Jim Parsons, Kaley Cuoco-Sweeting and Johnny Galecki
The new deals for The Big Bang Theory's Jim Parsons, Johnny Galecki, and Kaley Cuoco, which pay each $1 million per episode, make them the top-earning actors in TV Guide Magazine's annual survey of stars' salaries. But will the trio be the last to...
Simon Helberg, Kunal Nayyar
Phew! TV's biggest comedy will bang on. Warner Bros. has finalized contract negotiations with the last two remaining cast members of The Big Bang Theory,meaning that production on the sitcom's eighth season will proceed on Wednesday, Aug. 4, it was announced Tuesday.
Johnny Galecki, Jim Parsons, Kaley Cuoco
Contract negotiations among the cast of The Big Bang Theory have reportedly been resolved, with stars Jim Parsons, Johnny Galecki and Kaley Cuoco set to earn $1 million per episode for the next three seasons, Deadline reports. That matches the previously-unprecedented salaries set by the Friends cast in the show's last season.
The Big Bang Theory
Production on The Big Bang Theory's eighth season has been delayed as the show's five stars continue negotiating their contracts.
According to The Hollywood Reporter, the first table read was scheduled forWednesday, but Jim Parsons, Johnny Galecki, Kaley Cuoco, Simon Helbergand Kunal Nayyar are not returning to work on the CBS comedy until they reach a new deal with Warner Bros. Television.
"Due to ongoing contract negotiations, production on The Big Bang Theory— which was originally scheduled to begin today — has been postponed," WBTV said in a statement Wednesday.
The Big Bang Theory
The Big Bang Theory, one of the TV shows most at home at Comic-Con, kicked off its panel on Friday with a clip from the Season 7 episode in which Sheldon (Jim Parsons), Leonard (Johnny Galecki), Howard (Simon Helberg) and Raj (Kunal Nayyar) try (and fail) to get tickets to the annual event.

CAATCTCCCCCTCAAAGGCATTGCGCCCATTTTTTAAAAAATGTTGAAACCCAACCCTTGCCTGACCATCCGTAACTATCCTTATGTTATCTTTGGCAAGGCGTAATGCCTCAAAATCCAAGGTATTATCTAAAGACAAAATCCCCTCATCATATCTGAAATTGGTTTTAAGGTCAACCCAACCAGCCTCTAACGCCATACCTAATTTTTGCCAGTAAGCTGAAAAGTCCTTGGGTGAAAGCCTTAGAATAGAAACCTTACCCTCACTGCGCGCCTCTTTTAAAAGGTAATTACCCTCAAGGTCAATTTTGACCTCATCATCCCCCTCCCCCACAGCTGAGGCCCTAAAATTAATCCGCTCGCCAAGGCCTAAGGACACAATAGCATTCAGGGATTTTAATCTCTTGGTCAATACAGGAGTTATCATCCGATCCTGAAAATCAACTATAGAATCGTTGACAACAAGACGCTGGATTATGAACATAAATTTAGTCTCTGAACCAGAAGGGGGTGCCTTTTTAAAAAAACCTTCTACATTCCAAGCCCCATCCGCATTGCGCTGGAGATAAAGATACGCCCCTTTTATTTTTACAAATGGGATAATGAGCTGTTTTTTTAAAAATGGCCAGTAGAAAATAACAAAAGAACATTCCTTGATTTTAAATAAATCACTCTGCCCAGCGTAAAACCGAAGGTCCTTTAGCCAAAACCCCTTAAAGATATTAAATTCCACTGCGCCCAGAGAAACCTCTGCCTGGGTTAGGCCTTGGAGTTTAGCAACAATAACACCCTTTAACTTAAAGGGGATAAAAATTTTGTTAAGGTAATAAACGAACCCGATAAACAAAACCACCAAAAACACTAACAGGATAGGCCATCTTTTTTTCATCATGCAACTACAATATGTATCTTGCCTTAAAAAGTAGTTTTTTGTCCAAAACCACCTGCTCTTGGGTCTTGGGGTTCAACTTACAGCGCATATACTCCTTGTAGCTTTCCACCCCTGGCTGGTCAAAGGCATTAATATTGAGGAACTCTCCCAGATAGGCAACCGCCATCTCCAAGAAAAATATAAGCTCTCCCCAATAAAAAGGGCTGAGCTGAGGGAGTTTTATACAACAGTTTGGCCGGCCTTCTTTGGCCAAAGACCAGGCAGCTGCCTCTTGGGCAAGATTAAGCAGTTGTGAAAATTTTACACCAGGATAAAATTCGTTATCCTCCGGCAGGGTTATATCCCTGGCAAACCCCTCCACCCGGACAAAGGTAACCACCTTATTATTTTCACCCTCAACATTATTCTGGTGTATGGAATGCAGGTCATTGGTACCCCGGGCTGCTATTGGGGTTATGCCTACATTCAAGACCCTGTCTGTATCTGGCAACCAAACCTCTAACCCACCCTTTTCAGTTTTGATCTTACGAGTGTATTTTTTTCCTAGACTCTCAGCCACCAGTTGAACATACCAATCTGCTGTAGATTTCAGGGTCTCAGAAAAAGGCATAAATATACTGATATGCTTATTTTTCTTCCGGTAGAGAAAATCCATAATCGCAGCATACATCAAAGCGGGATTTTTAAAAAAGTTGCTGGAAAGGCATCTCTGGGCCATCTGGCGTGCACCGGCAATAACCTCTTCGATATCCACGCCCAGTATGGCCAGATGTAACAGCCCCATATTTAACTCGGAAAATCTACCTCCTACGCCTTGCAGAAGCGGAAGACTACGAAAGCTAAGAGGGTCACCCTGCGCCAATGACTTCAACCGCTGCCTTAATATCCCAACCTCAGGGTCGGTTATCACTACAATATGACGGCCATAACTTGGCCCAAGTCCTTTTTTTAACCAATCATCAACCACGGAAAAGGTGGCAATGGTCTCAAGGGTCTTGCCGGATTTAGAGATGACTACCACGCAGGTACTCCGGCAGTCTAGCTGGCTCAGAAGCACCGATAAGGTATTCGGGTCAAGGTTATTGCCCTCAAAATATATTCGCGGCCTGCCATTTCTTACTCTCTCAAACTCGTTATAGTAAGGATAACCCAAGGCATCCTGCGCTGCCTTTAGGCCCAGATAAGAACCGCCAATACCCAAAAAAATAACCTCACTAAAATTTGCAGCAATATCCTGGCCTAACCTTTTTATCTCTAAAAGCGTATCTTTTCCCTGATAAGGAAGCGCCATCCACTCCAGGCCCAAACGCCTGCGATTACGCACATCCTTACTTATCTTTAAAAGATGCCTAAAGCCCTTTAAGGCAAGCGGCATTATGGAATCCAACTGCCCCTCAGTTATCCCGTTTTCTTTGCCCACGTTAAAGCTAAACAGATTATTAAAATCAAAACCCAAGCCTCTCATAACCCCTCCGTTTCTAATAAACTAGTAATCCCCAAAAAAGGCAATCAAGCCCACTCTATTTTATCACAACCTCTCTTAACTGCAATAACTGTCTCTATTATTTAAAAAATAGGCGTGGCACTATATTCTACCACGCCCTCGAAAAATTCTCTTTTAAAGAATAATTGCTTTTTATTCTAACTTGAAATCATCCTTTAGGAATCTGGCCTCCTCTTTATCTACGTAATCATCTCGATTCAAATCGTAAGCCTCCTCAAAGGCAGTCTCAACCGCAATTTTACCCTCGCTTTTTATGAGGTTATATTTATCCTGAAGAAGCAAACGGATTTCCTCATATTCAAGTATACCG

Perhaps fittingly, the cast wasn't actually wasn't in attendance. Instead, the panel was only made up of the show's writers and executive producers Bill Prady and Steve Molaro, who shared some fun facts and a few details about the upcoming eighth season:
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Jon Cryer, Ashton Kutcher
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Question: I have never been a fan of Two and a Half Men (tried to watch it years ago, but the only thing I found funny was Conchata Ferrell) and never understood how it has stayed on the air for so long. I saw that creator Chuck Lorre is planning on the main storyline next season to be about the two main characters (Walden and Alan, both heterosexual) "marrying" each other in order for Walden to achieve his goal of adopting a child. To me, I find this appalling on so many levels. Gay men and women (and their straight allies) have fought for so long for equal marriage rights, so having two straight men "marry" just seems like a mockery for those fighting for marriage equality. I am a little ashamed of Lorre even coming up with this idea (particularly as his biggest star, Jim Parsons, on his biggest show, The Big Bang Theory, is gay). Your thoughts? — Tim in Atlanta
The Big Bang Theory
The Big Bang Theory is set to resume production at the end of this month, but most of its cast members are currently without contracts, Deadline reports.
Sheldon (Jim Parsons) rarely kids on The Big Bang Theory, but when he does, you'll know it by the use of the word "bazinga." His "gotcha" catchphrase of choice has taken on a life of its own since Sheldon first uttered it in Season 2. Here are our favorite bazinga moments from the last six seasons (and no, his spontaneous trip in the season finale — watch it here — was not just one big bazinga).
Mark Ruffalo, Taylor Kitsch
[Warning: The following article contains major spoilers about HBO's The Normal Heart. Read at your own risk!]
HBO's The Normal Heart chronicles the emergence of AIDS in New York City in the early 1980s. Ryan Murphy's adaptation, based on the 1985 play by Larry Cramer, offers a shattering examination of both the physical effects of the disease itself, as well as the personal and political implications of the government's lack of response to the growing epidemic. The film tells the story through a group of characters who are struggling to make their voices heard amid the crisis. Here are 10 ways the movie broke our hearts:
Matt Bomer, Mark Ruffalo
If The Normal Heart, which premieres Sunday at 9/8c on HBO, were a work of fiction, it would be tragic. But knowing that it's rooted in actual events makes it nothing short of devastating.
Based on Larry Kramer's 1985 play (which was revived on Broadway in 2011) and adapted for the small screen by Ryan Murphy, The Normal Heart takes a brutal, unflinching look at the onset of the AIDS epidemic in New York City in the early 1980s. The story is told through the eyes of a group of activists who founded the organization Gay Men's Health Crisis to help patients living with the disease.